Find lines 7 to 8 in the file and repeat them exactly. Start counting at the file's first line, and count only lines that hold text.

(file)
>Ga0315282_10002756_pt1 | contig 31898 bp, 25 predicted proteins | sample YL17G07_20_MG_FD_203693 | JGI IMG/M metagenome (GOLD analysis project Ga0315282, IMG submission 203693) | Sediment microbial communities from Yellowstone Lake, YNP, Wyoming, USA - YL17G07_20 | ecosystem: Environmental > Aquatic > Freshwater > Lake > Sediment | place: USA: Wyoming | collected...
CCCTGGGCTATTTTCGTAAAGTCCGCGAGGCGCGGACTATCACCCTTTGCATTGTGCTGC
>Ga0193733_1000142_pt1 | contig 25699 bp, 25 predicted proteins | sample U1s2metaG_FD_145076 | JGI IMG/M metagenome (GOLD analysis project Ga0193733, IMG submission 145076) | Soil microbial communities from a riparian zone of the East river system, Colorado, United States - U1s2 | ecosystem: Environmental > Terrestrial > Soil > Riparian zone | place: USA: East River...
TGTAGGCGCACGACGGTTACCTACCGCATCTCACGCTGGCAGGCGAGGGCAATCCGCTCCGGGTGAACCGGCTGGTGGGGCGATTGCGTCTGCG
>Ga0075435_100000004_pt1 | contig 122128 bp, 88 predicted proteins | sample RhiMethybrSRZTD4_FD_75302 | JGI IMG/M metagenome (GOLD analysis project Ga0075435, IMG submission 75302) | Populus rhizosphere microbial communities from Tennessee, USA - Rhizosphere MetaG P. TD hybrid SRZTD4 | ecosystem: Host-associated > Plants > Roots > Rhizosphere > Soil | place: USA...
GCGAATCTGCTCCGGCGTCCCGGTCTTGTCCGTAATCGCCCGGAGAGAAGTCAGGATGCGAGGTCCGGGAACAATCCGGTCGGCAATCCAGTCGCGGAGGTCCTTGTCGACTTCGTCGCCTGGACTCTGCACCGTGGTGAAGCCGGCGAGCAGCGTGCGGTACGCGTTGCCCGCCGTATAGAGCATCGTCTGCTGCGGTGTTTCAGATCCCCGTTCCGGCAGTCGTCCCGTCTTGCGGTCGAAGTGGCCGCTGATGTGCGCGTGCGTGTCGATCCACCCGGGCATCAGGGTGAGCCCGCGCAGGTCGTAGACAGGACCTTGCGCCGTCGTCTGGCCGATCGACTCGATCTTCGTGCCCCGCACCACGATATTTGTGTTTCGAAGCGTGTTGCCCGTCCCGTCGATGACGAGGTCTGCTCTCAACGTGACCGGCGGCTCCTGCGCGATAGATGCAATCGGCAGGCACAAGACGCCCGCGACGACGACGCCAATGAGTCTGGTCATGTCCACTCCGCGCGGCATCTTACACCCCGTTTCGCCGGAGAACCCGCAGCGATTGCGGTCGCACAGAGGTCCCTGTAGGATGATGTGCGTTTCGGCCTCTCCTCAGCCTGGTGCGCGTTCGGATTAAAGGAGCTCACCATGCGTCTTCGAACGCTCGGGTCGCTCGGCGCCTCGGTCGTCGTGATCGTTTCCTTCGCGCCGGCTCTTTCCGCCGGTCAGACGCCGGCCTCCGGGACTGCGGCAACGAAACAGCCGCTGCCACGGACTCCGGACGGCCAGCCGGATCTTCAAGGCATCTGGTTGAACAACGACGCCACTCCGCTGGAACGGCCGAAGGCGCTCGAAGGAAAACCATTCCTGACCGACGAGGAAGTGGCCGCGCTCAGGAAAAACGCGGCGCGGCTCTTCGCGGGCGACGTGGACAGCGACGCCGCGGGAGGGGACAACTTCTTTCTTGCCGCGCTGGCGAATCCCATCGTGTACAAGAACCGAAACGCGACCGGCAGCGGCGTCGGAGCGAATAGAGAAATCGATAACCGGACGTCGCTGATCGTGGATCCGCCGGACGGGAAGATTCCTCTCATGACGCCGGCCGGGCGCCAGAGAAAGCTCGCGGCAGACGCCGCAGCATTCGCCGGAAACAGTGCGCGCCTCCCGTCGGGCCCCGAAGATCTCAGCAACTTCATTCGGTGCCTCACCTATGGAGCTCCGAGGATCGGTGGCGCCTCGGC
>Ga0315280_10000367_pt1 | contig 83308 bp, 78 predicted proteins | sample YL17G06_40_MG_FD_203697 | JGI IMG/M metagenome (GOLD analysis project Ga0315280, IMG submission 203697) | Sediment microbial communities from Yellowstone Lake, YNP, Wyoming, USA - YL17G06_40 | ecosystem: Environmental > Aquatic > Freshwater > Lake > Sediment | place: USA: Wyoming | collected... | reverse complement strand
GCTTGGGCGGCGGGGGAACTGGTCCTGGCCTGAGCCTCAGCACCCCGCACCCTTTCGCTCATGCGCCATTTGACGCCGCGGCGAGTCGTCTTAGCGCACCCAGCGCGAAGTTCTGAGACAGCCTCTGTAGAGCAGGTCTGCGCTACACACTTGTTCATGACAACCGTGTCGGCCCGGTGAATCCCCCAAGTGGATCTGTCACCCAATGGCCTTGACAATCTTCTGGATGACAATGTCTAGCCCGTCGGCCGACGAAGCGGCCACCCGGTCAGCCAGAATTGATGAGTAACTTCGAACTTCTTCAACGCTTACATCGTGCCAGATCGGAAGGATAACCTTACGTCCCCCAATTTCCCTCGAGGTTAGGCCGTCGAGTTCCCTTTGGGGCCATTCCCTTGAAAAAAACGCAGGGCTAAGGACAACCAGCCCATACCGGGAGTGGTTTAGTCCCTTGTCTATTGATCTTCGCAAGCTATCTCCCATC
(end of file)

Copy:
>Ga0315280_10000367_pt1 | contig 83308 bp, 78 predicted proteins | sample YL17G06_40_MG_FD_203697 | JGI IMG/M metagenome (GOLD analysis project Ga0315280, IMG submission 203697) | Sediment microbial communities from Yellowstone Lake, YNP, Wyoming, USA - YL17G06_40 | ecosystem: Environmental > Aquatic > Freshwater > Lake > Sediment | place: USA: Wyoming | collected... | reverse complement strand
GCTTGGGCGGCGGGGGAACTGGTCCTGGCCTGAGCCTCAGCACCCCGCACCCTTTCGCTCATGCGCCATTTGACGCCGCGGCGAGTCGTCTTAGCGCACCCAGCGCGAAGTTCTGAGACAGCCTCTGTAGAGCAGGTCTGCGCTACACACTTGTTCATGACAACCGTGTCGGCCCGGTGAATCCCCCAAGTGGATCTGTCACCCAATGGCCTTGACAATCTTCTGGATGACAATGTCTAGCCCGTCGGCCGACGAAGCGGCCACCCGGTCAGCCAGAATTGATGAGTAACTTCGAACTTCTTCAACGCTTACATCGTGCCAGATCGGAAGGATAACCTTACGTCCCCCAATTTCCCTCGAGGTTAGGCCGTCGAGTTCCCTTTGGGGCCATTCCCTTGAAAAAAACGCAGGGCTAAGGACAACCAGCCCATACCGGGAGTGGTTTAGTCCCTTGTCTATTGATCTTCGCAAGCTATCTCCCATC